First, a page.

The image here in this passage is explicitly a royal court in which God is bringing up the life of Job intentionally. In the Christian world, we chafe at the idea that God allows evil to happen because the Bible is clear that God is good and does not do evil. This passage explicitly shows that God does allow evil to happen. His allowing evil is not the same thing as him doing evil. Why? We see in the book of Genesis in the story of Joseph that what man or satan (in this case) means for evil, God will use for good. This doesn’t make evil suddenly good. Evil and bad things are always evil and bad things. What the Bible is saying, though, is that there is a purpose for everything even if we as finite human beings can’t see it. One of the many reasons for allowing us to endure hardship for a while is to answer Satan’s first question: why are we serving God at all? This is not the only purpose, but one of many purposes we will talk about in future chapters. Still, Even if hardships have a purpose, we cannot escape the fact that God is responsible for our suffering in this life. This central issue that is so hotly debated in the world is also the central debate between Job and his friends later in this book. As far as the narrator is concerned in this specific passage. God is sovereign and responsible. What does that mean? Well, we must journey on in the story and wrestle with it.


13) And there was a day when his sons and his daughters were eating and drinking wine in their eldest brother’s house:
14) And there came a messenger unto Job, and said, The oxen were plowing, and the asses feeding beside them:
15) And the Sabeans fell upon them, and took them away; yea, they have slain the servants with the edge of the sword; and I only am escaped alone to tell thee.
16) While he was yet speaking, there came also another, and said, The fire of God is fallen from heaven, and hath burned up the sheep, and the servants, and consumed them; and I only am escaped alone to tell thee.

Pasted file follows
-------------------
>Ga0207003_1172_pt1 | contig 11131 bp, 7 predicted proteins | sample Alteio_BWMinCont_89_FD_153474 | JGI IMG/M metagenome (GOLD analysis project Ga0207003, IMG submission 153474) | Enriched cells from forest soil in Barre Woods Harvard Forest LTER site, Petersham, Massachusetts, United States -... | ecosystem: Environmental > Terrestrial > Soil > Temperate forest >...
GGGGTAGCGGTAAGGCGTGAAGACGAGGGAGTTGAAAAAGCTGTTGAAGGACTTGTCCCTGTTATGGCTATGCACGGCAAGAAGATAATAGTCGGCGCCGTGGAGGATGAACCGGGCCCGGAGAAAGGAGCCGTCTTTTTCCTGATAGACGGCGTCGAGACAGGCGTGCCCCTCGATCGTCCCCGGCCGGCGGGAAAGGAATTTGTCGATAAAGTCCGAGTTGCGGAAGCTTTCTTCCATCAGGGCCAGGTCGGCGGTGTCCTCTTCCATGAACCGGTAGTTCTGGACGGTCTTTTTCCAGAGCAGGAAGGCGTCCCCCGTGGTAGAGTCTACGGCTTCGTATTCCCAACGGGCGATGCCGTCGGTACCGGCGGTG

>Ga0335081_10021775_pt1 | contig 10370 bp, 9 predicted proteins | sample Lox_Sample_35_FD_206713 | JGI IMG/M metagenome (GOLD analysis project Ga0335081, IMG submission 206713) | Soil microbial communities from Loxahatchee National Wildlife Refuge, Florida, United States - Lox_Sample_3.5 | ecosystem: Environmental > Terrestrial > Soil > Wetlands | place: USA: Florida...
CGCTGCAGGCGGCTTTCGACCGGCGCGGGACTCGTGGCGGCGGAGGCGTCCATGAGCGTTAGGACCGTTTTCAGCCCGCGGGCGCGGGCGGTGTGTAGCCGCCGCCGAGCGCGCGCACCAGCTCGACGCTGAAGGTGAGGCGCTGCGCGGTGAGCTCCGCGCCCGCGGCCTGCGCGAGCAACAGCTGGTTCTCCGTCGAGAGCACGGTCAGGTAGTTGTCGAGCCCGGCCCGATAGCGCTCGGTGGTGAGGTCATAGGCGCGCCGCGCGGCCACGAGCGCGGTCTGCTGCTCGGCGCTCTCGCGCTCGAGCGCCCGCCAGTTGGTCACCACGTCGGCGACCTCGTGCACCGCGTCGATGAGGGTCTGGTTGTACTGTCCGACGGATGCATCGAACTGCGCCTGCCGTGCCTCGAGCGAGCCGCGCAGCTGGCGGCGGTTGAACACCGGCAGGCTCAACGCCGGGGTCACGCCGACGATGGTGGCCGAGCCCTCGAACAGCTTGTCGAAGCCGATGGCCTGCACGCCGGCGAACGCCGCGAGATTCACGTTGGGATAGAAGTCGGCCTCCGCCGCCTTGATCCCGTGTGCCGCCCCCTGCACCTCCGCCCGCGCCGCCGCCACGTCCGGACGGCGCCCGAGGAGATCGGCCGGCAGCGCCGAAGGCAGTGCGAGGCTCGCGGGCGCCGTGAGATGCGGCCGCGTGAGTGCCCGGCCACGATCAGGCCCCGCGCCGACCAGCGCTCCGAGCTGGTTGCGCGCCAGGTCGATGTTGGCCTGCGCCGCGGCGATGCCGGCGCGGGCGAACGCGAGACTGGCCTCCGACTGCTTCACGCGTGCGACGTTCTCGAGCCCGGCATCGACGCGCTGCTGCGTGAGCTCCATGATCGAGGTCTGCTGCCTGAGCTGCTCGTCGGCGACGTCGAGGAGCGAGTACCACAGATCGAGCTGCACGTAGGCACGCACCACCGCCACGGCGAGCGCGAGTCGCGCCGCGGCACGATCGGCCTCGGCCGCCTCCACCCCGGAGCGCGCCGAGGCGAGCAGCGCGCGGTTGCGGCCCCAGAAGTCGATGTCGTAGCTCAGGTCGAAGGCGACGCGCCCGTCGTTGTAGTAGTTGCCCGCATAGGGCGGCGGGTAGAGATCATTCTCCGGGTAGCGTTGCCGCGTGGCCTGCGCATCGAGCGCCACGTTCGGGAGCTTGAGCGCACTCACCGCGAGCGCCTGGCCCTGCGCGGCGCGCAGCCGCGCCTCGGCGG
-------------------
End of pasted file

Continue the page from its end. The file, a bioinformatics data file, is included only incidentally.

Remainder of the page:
17) While he was yet speaking, there came also another, and said, The Chaldeans made out three bands, and fell upon the camels, and have carried them away, yea, and slain the servants with the edge of the sword; and I only am escaped alone to tell thee.
18) While he was yet speaking, there came also another, and said, Thy sons and thy daughters were eating and drinking wine in their eldest brother’s house:
19) And, behold, there came a great wind from the wilderness, and smote the four corners of the house, and it fell upon the young men, and they are dead; and I only am escaped alone to tell thee.

When I was a child, I was always told that things always happened in threes, whether bad or good. For Job, this was much more than three bad things; he just lost everything.


20) Then Job arose, and rent his mantle, and shaved his head, and fell down upon the ground, and worshipped,
21) And said, Naked came I out of my mother’s womb, and naked shall I return thither: the LORD gave, and the LORD hath taken away; blessed be the name of the LORD.
22) In all this Job sinned not, nor charged God foolishly.

So here at the beginning of our story, Job has lost everything and has still remained faithful to God. Many people fall apart at this point, but many also do what Job does as well. Throughout the Bible, many of the heroes of scripture also go through difficult times and remain faithful to God. If the story ended here, it would not be unusual from any other story. Instead, it continues on and in that we learn so much about the messiness and complexity of suffering in our day to day lives.

One last thing I want to notice in Job’s response to the horrible things that happened to him is that he fully expressed his grief in the custom of his time. He tore his clothes and shaved his head. I have known many people, both in the church and non-Christians alike, who are uncomfortable with grief. People justify this by saying that it is unhealthy to grieve too much or to get stuck in grief. Job was able to express his grief fully and yet express trust in God. Grief is not the same as hopelessness and the opposite is also true: hopelessness is not the same as grief.

Thank you for reading this devotional. Feel free to comment below what you think or any questions. Next week I will cover chapter 2.